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Is Cannabis the Insurance Industry’s Newest Headache or Opportunity?

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Washington, D.C. and 33 states have legalized the dispensing of medical marijuana. Fourteen states have decriminalized but not legalized medical marijuana and 12 states and Washington, D.C. have already legalized recreational use of the drug. The insurance industry is concerned about the legality of insuring a product that is:

  1. Illegal per federal law
  2. Has not been approved by the Federal Drug Administration

In their Cannabis and Insurance article, The National Association of Insurance Commissioners (NAIC) explains, “Cannabis is an illegal substance under the Controlled Substances Act (CSA), which classifies it as a Schedule I drug and is stated ‘to have no currently accepted medical use in treatment in the United States.’” A provision in the 2018 Farm Bill removed hemp from the list of Schedule 1 controlled substances. As such, the U.S. Drug Enforcement Administration (DEA) will not consider hemp-derived cannabinoid (CBD) a controlled substance subject to the CSA. However, cannabis and CBD (regardless of whether its sourced from cannabis or hemp) is subject to Federal Drug Administration (FDA) approval under the Federal Food, Drug, and Cosmetic Act. The FDA has not approved a cannabis drug. It has, however, approved three CBD medicines for the treatment of epilepsy.”

There are a few other things for insurers to consider:

  • The general purpose of insurance is to indemnify losses and currently the data available is very limited.
  • The business is risky as it is impossible to predict the side effects of the products.
  • Theft is prevalent as this is currently a cash heavy business.
  • Cannabis infused products such as edibles could have increased risk of product liability and safety recall.
  • Auto insurance rates may be affected by the elevated risks of driving under the influence.
  • There is increased evidence of cannabis-induced psychosis.

Apart from Federal law, banking regulations and risks associated with farming—like fires, flooding, and insect infestation—these are the main challenges for Life and P&C carriers and actuaries. Regardless of the challenges, carriers are preparing for the day when federal laws change and remove the legal barriers and reputational risks of providing insurance coverage for the cannabis industry. While uncertainty around legislation remains, there is also uncertainty surrounding the nature and the severity of litigation that will be generated in, and by, the cannabis industry.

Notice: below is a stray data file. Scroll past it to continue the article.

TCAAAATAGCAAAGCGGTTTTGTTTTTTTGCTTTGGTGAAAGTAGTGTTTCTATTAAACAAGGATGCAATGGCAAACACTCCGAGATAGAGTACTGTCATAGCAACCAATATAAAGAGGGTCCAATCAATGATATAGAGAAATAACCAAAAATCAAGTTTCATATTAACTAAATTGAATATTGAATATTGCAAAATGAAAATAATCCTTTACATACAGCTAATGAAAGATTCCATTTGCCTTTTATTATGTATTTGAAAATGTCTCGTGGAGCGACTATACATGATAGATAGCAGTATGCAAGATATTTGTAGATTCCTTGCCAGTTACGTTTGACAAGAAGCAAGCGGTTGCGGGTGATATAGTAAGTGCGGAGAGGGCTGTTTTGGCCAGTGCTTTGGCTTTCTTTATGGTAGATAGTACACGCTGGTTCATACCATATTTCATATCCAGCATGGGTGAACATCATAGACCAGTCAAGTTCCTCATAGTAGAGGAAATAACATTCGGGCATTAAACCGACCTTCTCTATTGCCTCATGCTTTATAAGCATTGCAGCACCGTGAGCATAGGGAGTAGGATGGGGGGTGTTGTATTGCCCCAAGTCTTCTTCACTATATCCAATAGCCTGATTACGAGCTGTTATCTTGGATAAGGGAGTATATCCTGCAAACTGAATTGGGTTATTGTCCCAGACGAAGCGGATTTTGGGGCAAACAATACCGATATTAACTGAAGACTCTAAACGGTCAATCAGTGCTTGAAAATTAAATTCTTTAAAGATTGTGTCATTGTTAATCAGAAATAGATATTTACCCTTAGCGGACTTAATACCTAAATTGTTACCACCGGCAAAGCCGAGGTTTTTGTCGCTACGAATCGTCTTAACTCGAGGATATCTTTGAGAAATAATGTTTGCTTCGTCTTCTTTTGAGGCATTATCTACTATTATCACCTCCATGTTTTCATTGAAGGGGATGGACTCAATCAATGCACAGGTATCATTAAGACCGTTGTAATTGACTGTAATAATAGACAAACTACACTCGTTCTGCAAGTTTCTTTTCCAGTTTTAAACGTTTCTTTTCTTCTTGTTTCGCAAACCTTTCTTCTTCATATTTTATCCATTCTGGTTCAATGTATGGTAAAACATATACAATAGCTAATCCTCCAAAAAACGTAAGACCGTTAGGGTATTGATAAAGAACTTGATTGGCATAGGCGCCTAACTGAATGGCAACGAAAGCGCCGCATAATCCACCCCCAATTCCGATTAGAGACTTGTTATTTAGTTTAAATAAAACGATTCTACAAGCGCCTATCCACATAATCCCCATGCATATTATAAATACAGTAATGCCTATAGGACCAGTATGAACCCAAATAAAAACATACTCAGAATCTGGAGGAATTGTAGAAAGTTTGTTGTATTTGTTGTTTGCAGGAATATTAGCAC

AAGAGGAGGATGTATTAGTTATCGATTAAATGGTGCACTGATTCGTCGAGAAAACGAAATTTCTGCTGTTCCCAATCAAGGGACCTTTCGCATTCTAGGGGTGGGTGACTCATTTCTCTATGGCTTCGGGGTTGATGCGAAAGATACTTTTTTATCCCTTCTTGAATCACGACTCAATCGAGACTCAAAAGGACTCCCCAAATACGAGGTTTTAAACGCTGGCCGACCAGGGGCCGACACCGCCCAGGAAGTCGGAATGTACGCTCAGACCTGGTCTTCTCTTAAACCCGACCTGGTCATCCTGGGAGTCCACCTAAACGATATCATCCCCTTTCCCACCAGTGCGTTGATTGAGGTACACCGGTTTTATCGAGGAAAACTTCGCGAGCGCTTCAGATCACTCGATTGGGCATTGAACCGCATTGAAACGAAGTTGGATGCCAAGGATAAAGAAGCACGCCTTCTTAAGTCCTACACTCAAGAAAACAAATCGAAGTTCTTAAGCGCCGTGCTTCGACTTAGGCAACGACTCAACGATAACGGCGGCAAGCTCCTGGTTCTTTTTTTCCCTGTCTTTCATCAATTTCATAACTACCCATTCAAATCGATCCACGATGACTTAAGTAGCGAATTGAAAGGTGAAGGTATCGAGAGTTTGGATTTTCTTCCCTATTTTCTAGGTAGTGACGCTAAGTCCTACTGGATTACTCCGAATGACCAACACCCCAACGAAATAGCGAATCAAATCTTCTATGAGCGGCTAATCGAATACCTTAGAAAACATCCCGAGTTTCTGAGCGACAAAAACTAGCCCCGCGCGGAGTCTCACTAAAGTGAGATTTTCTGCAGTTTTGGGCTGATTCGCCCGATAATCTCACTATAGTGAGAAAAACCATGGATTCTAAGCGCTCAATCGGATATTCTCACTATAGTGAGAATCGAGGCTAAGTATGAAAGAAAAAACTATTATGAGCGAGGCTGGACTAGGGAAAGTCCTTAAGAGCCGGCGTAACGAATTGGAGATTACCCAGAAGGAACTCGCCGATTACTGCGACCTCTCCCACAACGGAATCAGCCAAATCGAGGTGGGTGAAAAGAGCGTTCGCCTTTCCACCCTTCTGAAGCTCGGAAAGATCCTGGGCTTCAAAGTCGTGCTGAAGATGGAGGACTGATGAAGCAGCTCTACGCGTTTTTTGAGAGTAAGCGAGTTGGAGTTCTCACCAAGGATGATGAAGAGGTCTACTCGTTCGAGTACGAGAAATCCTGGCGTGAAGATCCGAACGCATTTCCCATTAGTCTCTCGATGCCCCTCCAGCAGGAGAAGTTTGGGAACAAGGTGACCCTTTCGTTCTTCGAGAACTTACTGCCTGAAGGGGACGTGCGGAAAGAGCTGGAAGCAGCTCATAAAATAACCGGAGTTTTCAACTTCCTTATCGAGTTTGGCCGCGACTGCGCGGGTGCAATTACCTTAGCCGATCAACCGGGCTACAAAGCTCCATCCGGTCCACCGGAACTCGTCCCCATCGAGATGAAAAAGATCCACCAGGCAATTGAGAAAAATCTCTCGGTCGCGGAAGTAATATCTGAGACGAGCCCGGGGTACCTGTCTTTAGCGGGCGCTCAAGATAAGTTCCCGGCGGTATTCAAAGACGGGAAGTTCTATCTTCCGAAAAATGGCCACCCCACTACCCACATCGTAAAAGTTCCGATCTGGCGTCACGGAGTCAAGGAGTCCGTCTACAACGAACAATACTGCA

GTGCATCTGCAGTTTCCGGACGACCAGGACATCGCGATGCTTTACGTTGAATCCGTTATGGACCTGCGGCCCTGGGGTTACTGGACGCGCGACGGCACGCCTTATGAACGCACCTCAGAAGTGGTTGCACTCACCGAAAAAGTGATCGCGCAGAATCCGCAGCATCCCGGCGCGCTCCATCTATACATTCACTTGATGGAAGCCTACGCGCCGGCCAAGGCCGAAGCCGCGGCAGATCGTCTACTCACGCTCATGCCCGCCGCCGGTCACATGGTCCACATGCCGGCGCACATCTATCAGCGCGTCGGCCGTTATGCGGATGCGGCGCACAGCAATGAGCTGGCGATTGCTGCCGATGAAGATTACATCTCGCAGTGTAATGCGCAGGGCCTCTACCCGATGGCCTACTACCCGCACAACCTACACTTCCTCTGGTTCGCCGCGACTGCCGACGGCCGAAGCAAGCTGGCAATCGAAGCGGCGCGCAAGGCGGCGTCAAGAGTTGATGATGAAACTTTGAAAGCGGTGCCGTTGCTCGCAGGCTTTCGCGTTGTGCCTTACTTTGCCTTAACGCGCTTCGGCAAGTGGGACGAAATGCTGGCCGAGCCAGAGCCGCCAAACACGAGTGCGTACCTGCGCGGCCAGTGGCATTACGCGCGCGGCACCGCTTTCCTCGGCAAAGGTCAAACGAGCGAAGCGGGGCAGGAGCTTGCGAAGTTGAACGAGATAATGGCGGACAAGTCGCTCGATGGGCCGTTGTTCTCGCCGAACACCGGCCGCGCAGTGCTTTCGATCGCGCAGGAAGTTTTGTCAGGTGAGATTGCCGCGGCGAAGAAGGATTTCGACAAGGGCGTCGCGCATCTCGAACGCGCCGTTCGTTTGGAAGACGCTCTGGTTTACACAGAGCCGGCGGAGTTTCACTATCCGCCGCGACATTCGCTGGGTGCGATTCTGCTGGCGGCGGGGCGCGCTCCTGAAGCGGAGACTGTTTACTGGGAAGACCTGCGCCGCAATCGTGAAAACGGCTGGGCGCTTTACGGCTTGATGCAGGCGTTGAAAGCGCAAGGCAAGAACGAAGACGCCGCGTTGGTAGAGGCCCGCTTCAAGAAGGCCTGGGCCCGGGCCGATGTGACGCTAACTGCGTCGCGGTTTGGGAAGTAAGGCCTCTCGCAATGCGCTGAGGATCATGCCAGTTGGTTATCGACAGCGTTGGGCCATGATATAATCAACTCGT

However, as with any new product, the stakeholders will be allowed to have their say and the federal government will put extensive guidelines in place eventually. “On May 31, 2019 FDA is holding a public hearing for stakeholders to share their experiences and challenges with products containing cannabis and cannabis-derived compounds, including information and views related to the safety of such products, as well as to solicit input relevant to the agency’s regulatory strategy related to existing products. As part of that hearing, FDA is opening a docket for the public to submit comments.”

The National Cannabis Industry Association (NCIA)—an American non-profit organization based in Washington DC, with an additional office in Denver, Colorado—will also be holding the California Cannabis Business Conference on October 8-9, 2019   . The conference will have over 3,000 attendees made up of cannabis industry leaders, policy makers, entrepreneurs and others. The purpose of this conference is to discuss best practices, brush up on policy issues, and exchange insider secrets.

All stakeholders agree that demand for cannabis related products are expected to grow as more states legalize the drug. The Center for Insurance Policy Research predicts cannabis sales will double over the next four years, reaching $20 billion in profit. Although this growing market is very tempting, carriers are unwilling to jump into the market until marijuana is decriminalized at the federal level and banking regulations change.

Disclaimer: The views and opinions expressed by the author do not necessarily reflect the views and opinions of VUE Software



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